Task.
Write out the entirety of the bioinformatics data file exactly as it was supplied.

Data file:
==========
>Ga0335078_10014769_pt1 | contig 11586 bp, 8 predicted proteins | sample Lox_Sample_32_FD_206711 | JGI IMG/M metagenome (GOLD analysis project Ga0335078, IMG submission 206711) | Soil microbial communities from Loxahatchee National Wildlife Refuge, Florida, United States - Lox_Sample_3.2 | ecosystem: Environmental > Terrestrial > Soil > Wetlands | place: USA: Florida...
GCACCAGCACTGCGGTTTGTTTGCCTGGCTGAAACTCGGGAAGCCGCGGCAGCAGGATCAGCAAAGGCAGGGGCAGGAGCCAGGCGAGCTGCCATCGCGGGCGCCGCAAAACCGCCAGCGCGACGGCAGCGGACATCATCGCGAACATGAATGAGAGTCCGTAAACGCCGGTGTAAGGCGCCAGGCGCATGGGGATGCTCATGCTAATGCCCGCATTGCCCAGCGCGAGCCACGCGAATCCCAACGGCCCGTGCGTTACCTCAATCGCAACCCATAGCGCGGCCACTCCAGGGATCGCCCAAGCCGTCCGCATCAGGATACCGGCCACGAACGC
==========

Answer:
>Ga0335078_10014769_pt1 | contig 11586 bp, 8 predicted proteins | sample Lox_Sample_32_FD_206711 | JGI IMG/M metagenome (GOLD analysis project Ga0335078, IMG submission 206711) | Soil microbial communities from Loxahatchee National Wildlife Refuge, Florida, United States - Lox_Sample_3.2 | ecosystem: Environmental > Terrestrial > Soil > Wetlands | place: USA: Florida...
GCACCAGCACTGCGGTTTGTTTGCCTGGCTGAAACTCGGGAAGCCGCGGCAGCAGGATCAGCAAAGGCAGGGGCAGGAGCCAGGCGAGCTGCCATCGCGGGCGCCGCAAAACCGCCAGCGCGACGGCAGCGGACATCATCGCGAACATGAATGAGAGTCCGTAAACGCCGGTGTAAGGCGCCAGGCGCATGGGGATGCTCATGCTAATGCCCGCATTGCCCAGCGCGAGCCACGCGAATCCCAACGGCCCGTGCGTTACCTCAATCGCAACCCATAGCGCGGCCACTCCAGGGATCGCCCAAGCCGTCCGCATCAGGATACCGGCCACGAACGC